On the lake, late fall, in what amounts to a log cabin in the woods. It’s early evening but it’s already dark and I’ve been here for a couple of hours. We’re all here, we’re all midway through our meal of pizza and self-decorated cake. We sip on our Cokes or Coronas, laughing, poking fun, sharing stories from lives we have missed all these years.

This is our reunion.

It is important, the reason why we’re all gathering this Holiday Season instead of the six or seven Thanksgivings previous now, but at the same time, it doesn’t matter at all. We’re here. We’re together. There’s a Christmas tree being decorated by three slightly hyper kids. The children of my friends. They are beautiful.

The hostess of the gathering has her iPod playing Norah Jones, the most mellow of artists, putting me in a very contemplative mood. This circle of friends has been in tact for ten years at least, with most of the group having met over twelve years ago. We were then a motley crew of teens from all over Birmingham, varied backgrounds, varied interests, varied ambitions. And today, we’re all the same kind of different we always were.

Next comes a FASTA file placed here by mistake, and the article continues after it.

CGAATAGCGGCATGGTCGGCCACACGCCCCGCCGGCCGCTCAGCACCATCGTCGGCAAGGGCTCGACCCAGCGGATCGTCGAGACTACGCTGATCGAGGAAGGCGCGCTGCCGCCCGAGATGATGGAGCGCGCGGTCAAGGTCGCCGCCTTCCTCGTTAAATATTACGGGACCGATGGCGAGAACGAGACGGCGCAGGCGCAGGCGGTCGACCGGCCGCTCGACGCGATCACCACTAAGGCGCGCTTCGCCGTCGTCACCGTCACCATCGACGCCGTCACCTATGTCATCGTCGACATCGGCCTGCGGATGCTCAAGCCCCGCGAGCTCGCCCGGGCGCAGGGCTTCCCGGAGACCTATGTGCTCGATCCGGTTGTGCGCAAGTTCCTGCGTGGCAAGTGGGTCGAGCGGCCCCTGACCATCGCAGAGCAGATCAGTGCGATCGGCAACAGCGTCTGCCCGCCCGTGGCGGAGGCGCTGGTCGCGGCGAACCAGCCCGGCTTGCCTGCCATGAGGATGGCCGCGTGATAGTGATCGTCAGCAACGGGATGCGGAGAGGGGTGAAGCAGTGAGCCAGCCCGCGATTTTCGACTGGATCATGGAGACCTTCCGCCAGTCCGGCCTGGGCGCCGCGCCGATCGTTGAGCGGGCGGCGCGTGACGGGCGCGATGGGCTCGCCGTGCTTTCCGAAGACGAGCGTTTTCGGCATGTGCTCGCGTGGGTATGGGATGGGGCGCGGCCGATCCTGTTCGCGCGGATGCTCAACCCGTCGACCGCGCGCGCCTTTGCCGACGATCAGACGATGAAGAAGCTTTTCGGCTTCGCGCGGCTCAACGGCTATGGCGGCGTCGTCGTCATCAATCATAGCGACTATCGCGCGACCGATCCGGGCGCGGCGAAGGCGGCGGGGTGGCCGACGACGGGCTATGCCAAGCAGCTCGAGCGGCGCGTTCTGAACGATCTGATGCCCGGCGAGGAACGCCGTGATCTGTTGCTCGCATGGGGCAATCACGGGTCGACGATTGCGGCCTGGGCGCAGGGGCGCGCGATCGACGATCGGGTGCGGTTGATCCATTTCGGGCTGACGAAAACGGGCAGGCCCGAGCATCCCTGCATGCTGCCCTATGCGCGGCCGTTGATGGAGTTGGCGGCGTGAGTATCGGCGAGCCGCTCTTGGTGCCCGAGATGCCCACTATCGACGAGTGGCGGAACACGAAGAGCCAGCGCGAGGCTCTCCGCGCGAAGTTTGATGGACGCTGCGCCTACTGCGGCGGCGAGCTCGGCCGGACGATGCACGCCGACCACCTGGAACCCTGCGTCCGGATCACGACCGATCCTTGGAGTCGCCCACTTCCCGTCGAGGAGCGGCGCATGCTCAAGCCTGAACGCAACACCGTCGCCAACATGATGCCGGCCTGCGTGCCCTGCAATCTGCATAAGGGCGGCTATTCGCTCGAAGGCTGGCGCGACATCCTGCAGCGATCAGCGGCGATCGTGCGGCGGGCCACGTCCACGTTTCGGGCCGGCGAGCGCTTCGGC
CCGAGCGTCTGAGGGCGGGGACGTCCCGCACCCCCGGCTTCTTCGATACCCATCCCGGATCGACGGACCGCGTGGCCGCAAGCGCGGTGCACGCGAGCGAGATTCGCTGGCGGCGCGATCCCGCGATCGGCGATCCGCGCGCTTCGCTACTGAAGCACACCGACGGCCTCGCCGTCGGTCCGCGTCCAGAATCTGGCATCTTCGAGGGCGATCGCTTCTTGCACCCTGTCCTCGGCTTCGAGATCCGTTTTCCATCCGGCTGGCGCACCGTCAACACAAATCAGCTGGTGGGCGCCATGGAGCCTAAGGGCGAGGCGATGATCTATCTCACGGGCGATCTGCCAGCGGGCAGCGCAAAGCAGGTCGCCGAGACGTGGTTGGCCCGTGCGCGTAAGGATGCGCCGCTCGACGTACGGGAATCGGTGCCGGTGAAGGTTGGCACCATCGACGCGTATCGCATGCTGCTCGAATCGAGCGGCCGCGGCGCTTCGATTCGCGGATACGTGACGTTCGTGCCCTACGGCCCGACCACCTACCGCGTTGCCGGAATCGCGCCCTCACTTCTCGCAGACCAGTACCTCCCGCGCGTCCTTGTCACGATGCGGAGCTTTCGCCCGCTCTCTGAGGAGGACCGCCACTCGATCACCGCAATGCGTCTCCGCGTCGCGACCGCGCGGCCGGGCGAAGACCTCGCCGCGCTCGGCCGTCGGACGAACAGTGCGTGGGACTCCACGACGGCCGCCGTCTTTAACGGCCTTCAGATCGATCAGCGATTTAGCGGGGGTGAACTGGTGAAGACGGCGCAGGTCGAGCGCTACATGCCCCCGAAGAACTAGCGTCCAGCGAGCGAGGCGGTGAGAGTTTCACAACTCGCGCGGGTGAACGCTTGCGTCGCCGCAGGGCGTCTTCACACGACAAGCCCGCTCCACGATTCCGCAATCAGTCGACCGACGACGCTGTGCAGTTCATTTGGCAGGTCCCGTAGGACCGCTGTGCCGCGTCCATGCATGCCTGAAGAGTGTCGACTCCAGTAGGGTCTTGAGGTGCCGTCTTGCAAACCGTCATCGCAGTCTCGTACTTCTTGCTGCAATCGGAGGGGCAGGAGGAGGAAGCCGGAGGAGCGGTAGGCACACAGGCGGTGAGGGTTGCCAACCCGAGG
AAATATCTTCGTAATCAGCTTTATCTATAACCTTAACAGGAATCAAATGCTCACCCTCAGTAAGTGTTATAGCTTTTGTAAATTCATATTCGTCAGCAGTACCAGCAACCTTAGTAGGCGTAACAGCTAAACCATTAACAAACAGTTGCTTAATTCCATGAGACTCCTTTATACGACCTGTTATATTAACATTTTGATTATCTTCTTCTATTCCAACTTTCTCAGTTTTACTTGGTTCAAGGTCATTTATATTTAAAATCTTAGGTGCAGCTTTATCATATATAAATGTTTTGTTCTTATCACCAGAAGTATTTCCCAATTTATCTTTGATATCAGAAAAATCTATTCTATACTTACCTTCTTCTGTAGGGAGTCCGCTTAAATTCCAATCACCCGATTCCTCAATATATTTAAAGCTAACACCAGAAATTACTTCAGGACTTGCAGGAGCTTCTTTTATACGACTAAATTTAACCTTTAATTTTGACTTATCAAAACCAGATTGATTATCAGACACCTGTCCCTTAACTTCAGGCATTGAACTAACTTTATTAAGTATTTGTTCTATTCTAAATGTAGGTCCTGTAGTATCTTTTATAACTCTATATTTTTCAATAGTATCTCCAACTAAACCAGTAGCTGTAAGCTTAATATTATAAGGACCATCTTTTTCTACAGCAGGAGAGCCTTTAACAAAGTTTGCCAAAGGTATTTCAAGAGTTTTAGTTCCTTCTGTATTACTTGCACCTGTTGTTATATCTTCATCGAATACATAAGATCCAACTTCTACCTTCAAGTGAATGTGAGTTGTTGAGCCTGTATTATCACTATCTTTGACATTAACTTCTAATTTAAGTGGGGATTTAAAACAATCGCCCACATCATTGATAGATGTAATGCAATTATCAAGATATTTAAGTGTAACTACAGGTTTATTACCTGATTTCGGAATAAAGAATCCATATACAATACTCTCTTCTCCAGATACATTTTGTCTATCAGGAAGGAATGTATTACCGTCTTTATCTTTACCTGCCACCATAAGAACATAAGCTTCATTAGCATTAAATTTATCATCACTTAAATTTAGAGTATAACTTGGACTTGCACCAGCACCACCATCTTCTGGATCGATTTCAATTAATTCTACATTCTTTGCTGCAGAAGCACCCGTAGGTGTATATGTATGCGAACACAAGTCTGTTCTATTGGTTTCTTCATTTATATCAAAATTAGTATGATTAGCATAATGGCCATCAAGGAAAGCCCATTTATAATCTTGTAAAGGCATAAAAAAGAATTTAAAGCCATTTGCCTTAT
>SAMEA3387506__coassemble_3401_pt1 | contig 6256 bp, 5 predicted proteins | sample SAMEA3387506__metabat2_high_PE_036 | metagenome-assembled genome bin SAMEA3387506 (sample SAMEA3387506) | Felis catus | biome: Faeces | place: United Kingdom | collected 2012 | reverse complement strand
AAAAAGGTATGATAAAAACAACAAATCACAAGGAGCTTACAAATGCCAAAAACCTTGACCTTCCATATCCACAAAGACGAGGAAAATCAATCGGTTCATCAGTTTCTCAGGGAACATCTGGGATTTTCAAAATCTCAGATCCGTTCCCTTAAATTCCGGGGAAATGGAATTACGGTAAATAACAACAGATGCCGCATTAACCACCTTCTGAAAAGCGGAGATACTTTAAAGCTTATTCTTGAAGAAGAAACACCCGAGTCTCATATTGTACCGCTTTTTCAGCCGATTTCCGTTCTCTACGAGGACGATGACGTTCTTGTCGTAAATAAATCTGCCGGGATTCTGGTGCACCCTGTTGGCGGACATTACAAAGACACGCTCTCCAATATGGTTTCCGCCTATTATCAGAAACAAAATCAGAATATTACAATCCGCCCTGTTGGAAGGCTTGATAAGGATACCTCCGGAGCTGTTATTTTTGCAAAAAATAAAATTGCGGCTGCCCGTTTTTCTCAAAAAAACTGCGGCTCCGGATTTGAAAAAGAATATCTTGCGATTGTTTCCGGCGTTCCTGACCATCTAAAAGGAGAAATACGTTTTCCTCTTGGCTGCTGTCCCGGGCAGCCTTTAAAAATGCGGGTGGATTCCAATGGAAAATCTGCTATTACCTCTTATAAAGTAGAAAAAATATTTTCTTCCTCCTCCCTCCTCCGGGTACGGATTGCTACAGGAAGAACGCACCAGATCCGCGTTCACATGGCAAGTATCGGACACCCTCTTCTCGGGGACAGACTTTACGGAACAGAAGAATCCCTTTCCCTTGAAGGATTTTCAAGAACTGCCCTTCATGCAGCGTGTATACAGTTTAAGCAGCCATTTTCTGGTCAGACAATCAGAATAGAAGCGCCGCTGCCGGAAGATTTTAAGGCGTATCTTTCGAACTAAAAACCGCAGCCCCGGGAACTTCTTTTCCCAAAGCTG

I don’t think, at eighteen, any of us could picture whether or not we’d be close, eight years later. We might have pictured who’d probably be married, who’d have kids, who’d be the most successful. But I couldn’t have imagined the emotions I’d have watching the scene of our reunion unfold. Nostalgia, of course. We were all so young and beautiful once, so full of potential. It isn’t that we aren’t all still beautiful and potentially unlimited, only my own personal disappointments (in terms of career and beauty) weigh heavily on me. Self consciously, I realize I’ve fallen into my usual routines of observation. I’ve found a chair, my own corner, sip a drink, and watch, listen. I am deeply moved by the small interactions between old friends. There is much shared history here, when years of separation leave only slight signs of wear.

This is the sort of reunion I’m so glad we’ve had a chance to experience, before the hustle and bustle of reuniting with the other fifty classmates we graduated with at the Ten Year Reunion. It’s coming along here soon enough. But this is much better, much more relaxed. Less pressure. Mellow. Warm. With the folks I’m confident and comfortable around, no matter how crappy my job is, or how many pounds I’ve gained over the years. These are my friends. And it’s so nice to be together again, even for one evening. A reunion resplendent in its simplicity, a coming together in sympathy and in celebration, a moment to look backwards while realizing how much there is still to look forward to.

This is our reunion, and nothing planned in less haste with more fanfare could have been better.